by Morinville News Staff
The United Conservative Party are criticizing Monday’s $1.40 hike in minimum wage, a provincial move that brings Alberta’s minimum wage to $15 an hour, the highest in the country.
The UCP argue that the increase was too quick and lacked consideration of the economic effects.
“The NDP government failed to take the impact on workers into consideration,” said UCP Economic Development and Jobs critic Richard Gotfried, MLA for Calgary-Fish Creek. “A minimum wage hike does not help workers if one’s job is destroyed as a consequence of that hike. Raising labour costs for small businesses at a time when many are still struggling to attract customers in a frail economy, on top of other rising costs, makes it harder for both workers and small businesses to get ahead.”
The UCP cite Restaurants Canada information released Oct. 1 that show a 5.1 per cent decrease in the average hours worked between 2015 and 2018 for Alberta foodservice workers. The same information shows a 13,300 employee drop in the foodservice and accommodation sector and a 10 per cent decrease in the number of employees per restaurant.
UCP Labour Critic Grant Hunter said the NDP government pushed the labour changes through without consideration for how workers would be impacted or without a proper economic impact assessment.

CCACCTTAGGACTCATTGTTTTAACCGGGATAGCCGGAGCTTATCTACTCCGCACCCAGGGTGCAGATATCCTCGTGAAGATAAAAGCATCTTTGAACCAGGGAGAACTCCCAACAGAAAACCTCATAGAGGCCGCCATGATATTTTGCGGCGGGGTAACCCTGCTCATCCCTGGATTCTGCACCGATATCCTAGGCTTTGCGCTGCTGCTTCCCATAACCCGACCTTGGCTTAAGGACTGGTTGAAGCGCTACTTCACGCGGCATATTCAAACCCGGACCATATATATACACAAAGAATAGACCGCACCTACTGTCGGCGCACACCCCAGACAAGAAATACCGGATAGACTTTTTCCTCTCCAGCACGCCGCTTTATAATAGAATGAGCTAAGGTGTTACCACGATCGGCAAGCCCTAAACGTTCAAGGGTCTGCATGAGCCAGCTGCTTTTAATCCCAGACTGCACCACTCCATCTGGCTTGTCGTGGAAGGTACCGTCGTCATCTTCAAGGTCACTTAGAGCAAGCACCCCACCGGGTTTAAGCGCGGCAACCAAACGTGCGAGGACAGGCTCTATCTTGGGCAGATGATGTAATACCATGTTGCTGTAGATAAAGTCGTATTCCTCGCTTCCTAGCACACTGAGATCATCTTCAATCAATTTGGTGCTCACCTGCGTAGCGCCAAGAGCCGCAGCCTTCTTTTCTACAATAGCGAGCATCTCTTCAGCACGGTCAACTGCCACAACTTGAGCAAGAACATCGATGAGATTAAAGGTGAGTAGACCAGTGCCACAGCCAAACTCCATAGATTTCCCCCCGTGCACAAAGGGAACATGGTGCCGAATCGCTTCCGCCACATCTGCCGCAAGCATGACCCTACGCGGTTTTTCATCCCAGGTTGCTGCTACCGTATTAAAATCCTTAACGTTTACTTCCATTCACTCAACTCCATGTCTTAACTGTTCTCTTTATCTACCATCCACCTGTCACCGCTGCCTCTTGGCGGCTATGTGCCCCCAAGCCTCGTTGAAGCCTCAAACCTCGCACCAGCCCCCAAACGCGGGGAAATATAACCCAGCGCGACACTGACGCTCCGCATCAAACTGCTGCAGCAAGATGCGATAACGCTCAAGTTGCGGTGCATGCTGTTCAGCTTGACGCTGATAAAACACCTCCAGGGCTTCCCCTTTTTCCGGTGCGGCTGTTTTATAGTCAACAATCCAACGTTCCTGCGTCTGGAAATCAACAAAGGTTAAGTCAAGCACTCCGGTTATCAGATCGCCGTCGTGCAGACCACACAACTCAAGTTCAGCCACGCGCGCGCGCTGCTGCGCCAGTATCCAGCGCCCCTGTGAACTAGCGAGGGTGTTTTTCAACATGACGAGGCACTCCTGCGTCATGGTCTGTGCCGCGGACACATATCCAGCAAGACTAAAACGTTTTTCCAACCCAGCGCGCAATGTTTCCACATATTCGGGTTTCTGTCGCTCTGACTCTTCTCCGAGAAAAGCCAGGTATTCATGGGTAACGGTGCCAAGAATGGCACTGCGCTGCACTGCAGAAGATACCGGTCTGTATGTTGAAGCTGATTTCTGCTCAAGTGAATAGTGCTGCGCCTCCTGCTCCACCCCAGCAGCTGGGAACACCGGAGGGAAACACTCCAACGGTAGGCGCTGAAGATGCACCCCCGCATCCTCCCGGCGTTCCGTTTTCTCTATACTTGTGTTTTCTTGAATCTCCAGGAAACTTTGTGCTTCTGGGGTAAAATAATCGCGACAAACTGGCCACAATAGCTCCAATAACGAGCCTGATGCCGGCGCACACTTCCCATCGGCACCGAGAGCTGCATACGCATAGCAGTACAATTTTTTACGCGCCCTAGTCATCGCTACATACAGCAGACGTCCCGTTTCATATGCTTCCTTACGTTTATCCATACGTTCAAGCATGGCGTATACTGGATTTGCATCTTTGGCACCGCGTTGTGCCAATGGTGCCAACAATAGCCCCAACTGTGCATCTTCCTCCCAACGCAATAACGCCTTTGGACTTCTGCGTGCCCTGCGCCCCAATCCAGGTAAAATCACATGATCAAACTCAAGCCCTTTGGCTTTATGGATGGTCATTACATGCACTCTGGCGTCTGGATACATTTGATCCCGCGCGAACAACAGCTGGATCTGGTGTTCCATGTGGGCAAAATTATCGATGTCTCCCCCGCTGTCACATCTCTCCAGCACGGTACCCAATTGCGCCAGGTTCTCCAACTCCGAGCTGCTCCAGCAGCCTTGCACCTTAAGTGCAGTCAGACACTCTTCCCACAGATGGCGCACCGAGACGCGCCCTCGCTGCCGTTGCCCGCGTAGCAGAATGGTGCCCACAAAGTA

“A nearly 50 per cent hike in just three years has been proven hard for employers to absorb, and workers pay the price in the end,” Hunter said “We remain particularly concerned for young Albertans looking to join the labour market and other vulnerable Albertans.”
The Government of Alberta says more than a quarter million Albertans, 11 per cent of all workers, earn less than $15 per hour. Of that quarter million, 24 per cent are students. Another 40 per cent are aged 20 to 34, and 12 per cent are 55 and older. Sixty-three per cent are women and 53 per cent work full time.
Youth unemployment in Alberta currently stands at nearly 12 per cent, according to Statistics Canada.
Monday’s increase raises the minimum wage by $1.40 an hour from $13.60 to $15 and raises the income of a minimum wage earner who works 40 hours per week by $2,912. The current increase brings Alberta’s minimum wage to the highest in the country.